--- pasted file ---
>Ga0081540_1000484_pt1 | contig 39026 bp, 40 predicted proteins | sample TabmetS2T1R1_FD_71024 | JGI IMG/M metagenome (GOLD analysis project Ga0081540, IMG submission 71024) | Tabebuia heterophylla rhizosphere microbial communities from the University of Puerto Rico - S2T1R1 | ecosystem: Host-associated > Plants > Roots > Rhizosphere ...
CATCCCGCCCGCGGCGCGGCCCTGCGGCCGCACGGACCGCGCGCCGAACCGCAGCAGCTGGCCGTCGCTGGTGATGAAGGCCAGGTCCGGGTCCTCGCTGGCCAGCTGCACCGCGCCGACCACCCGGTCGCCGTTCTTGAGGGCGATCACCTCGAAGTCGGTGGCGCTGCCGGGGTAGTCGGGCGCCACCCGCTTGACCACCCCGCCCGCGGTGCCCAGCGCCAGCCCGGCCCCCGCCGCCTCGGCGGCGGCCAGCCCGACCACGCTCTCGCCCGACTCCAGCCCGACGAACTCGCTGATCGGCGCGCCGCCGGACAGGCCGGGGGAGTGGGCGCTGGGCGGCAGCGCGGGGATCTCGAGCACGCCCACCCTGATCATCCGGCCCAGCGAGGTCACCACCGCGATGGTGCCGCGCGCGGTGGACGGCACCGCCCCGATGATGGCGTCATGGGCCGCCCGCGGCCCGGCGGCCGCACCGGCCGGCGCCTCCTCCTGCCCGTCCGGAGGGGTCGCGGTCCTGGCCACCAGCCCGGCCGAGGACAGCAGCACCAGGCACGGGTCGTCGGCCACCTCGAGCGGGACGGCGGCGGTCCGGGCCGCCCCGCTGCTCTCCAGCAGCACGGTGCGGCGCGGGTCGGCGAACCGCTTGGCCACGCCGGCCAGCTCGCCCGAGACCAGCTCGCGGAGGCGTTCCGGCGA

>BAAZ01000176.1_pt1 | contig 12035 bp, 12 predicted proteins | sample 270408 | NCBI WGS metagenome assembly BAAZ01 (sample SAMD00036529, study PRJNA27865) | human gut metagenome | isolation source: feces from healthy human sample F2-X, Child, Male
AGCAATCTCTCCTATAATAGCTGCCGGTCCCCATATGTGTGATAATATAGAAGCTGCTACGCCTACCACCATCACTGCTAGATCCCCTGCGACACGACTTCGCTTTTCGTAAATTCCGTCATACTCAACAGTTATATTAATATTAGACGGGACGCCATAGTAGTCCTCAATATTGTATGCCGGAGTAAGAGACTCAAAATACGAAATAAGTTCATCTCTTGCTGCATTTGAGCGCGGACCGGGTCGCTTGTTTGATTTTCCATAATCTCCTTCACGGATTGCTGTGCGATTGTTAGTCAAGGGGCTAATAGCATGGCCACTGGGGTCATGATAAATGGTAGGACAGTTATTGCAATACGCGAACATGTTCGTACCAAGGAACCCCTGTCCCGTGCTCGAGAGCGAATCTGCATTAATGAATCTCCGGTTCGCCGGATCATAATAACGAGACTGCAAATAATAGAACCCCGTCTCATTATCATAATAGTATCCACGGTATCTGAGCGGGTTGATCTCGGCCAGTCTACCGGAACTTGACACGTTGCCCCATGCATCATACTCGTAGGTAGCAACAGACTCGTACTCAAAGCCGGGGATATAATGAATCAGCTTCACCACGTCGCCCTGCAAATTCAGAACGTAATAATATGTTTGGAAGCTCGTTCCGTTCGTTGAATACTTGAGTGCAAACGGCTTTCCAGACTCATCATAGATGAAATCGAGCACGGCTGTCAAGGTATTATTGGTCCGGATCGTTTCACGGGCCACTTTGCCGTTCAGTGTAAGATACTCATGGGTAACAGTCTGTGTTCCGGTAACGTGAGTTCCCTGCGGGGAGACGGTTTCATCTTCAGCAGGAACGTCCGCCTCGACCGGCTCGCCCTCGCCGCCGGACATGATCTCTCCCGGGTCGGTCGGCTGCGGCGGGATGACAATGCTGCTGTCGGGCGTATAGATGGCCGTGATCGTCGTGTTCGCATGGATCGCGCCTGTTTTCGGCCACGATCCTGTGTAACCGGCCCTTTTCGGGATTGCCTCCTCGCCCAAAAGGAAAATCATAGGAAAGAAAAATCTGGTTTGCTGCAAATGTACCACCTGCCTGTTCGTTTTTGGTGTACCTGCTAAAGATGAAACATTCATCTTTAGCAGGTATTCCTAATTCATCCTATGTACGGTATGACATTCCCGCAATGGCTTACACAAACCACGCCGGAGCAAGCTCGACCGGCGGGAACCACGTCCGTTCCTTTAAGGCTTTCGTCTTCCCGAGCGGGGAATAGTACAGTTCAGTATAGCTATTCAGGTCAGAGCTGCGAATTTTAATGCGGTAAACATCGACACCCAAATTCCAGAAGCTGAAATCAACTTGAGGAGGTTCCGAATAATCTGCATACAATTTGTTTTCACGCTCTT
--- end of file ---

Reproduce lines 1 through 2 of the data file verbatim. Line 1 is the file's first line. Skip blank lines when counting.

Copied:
>Ga0081540_1000484_pt1 | contig 39026 bp, 40 predicted proteins | sample TabmetS2T1R1_FD_71024 | JGI IMG/M metagenome (GOLD analysis project Ga0081540, IMG submission 71024) | Tabebuia heterophylla rhizosphere microbial communities from the University of Puerto Rico - S2T1R1 | ecosystem: Host-associated > Plants > Roots > Rhizosphere ...
CATCCCGCCCGCGGCGCGGCCCTGCGGCCGCACGGACCGCGCGCCGAACCGCAGCAGCTGGCCGTCGCTGGTGATGAAGGCCAGGTCCGGGTCCTCGCTGGCCAGCTGCACCGCGCCGACCACCCGGTCGCCGTTCTTGAGGGCGATCACCTCGAAGTCGGTGGCGCTGCCGGGGTAGTCGGGCGCCACCCGCTTGACCACCCCGCCCGCGGTGCCCAGCGCCAGCCCGGCCCCCGCCGCCTCGGCGGCGGCCAGCCCGACCACGCTCTCGCCCGACTCCAGCCCGACGAACTCGCTGATCGGCGCGCCGCCGGACAGGCCGGGGGAGTGGGCGCTGGGCGGCAGCGCGGGGATCTCGAGCACGCCCACCCTGATCATCCGGCCCAGCGAGGTCACCACCGCGATGGTGCCGCGCGCGGTGGACGGCACCGCCCCGATGATGGCGTCATGGGCCGCCCGCGGCCCGGCGGCCGCACCGGCCGGCGCCTCCTCCTGCCCGTCCGGAGGGGTCGCGGTCCTGGCCACCAGCCCGGCCGAGGACAGCAGCACCAGGCACGGGTCGTCGGCCACCTCGAGCGGGACGGCGGCGGTCCGGGCCGCCCCGCTGCTCTCCAGCAGCACGGTGCGGCGCGGGTCGGCGAACCGCTTGGCCACGCCGGCCAGCTCGCCCGAGACCAGCTCGCGGAGGCGTTCCGGCGA